Do Employers Check References

Do Employers Check References? Everything You Need to Know

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Do employers check references? Usually, when you’re in the nail-biting throes of a job hunt, you tend to focus on perfecting your resume and honing your interview skills.

But, here’s the curveball: employers have a secret weapon up their sleeves. It’s called “reference checking,” and oh boy, is it more common than you might think.

So, if you’ve ever wondered whether those references you listed actually get a call, buckle up as we dive into the nitty-gritty of this behind-the-scenes game.

Get ready to uncover the truth about whether employers truly check references – and why it matters more than you could ever imagine.

Purpose of References When Applying for a Job

References serve as a glowing testimonial to your skills and character, like a trusted friend vouching for you. They inject credibility into your job application, giving employers a glimpse into your real-world impact.

These words from mentors, supervisors, or colleagues paint a vivid picture of your work ethic and abilities. Just as a sprinkle of seasoning enhances a dish, references spice up your application.

Employers seek assurance that you’re the right fit, and references provide that seal of approval.

So, choose your references wisely, ensuring they can speak to your strengths. Your job hunt journey gets an edge with these powerful allies by your side.

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Who Should I Put as My References?

Select references who have witnessed your professional prowess firsthand. Opt for supervisors who’ve seen your dedication and growth, or colleagues who’ve collaborated closely.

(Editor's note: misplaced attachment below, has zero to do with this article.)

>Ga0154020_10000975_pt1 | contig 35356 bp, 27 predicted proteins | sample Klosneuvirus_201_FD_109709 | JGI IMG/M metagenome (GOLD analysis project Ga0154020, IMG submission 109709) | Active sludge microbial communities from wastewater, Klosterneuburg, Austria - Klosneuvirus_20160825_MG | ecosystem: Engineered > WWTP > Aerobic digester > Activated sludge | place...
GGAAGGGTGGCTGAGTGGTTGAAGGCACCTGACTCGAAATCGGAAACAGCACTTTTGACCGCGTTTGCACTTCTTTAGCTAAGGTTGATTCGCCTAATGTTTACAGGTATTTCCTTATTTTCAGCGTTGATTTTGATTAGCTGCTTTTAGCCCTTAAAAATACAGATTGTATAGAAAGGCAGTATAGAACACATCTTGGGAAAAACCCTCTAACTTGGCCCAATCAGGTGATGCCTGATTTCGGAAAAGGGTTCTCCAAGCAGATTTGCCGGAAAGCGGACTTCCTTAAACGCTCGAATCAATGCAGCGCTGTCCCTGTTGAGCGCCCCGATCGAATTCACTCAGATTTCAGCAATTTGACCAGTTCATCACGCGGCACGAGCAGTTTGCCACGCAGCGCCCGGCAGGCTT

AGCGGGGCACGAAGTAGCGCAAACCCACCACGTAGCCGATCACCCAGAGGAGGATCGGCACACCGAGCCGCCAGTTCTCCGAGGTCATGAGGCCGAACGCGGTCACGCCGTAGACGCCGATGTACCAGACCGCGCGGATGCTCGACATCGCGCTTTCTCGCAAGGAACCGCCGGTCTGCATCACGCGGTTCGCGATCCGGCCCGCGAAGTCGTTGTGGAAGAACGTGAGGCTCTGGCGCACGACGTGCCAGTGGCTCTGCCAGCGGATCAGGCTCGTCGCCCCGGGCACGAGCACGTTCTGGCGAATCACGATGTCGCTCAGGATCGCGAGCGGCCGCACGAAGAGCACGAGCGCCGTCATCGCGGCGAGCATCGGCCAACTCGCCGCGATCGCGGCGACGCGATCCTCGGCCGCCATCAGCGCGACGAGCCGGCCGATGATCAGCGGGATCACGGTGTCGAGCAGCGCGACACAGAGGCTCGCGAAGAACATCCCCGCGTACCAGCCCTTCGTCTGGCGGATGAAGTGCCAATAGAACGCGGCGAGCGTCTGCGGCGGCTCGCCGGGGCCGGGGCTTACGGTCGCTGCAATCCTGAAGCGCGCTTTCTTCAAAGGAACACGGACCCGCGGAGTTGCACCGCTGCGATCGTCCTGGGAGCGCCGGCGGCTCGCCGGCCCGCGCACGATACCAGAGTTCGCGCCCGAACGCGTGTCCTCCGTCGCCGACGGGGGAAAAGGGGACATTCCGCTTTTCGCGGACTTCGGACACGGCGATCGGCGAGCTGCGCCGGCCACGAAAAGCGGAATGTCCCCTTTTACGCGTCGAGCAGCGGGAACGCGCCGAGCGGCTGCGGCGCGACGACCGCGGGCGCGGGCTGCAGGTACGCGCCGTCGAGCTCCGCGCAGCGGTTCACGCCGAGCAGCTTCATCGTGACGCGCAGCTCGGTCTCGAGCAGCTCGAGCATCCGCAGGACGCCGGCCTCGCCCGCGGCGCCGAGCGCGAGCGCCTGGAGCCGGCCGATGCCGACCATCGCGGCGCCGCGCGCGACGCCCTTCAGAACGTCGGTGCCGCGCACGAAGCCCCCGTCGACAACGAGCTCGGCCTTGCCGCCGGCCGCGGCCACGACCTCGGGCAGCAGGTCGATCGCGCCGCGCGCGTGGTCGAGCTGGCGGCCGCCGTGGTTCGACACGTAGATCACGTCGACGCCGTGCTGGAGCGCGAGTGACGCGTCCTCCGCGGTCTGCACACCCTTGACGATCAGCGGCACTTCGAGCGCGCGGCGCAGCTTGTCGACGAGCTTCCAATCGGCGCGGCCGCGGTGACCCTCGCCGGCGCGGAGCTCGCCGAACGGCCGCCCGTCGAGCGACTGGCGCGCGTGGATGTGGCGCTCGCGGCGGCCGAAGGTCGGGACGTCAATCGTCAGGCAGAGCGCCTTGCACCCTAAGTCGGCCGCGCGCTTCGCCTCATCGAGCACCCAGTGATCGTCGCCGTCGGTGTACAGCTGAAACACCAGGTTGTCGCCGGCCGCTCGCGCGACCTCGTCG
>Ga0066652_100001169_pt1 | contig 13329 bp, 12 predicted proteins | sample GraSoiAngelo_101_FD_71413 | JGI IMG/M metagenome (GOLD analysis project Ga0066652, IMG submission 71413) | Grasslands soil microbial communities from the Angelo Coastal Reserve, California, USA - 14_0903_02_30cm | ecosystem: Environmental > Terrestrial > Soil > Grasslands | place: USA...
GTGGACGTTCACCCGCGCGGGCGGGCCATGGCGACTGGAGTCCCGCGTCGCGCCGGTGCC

Choose mentors who’ve guided your development, showcasing your character. These individuals should not only sing praises but also recount specific instances that highlight your skills and qualities.

Your references should know your story, painting a complete picture of you as an asset. Tailor your choices to the job you’re pursuing; if possible, align their expertise with the role.

Strong references bolster your credibility and affirm your potential, giving employers the confidence to bring you aboard.

Do I have to Tell My References That They May Be Contacted?

It’s a courtesy and a smart move. Informing your references beforehand allows them to be prepared and present the best version of your professional self. It shows respect for their time and willingness to support you.

Plus, unexpected calls can catch them off guard, leading to less impactful conversations.

When you give a heads-up, your references can tailor their responses to match the job you’re seeking. Open communication also fosters trust, maintaining strong relationships that could benefit you in the long run.

So, always extend the courtesy and keep the collaboration smooth and effective.

Read: Resume Tips 101: How Far Back Should A Resume Go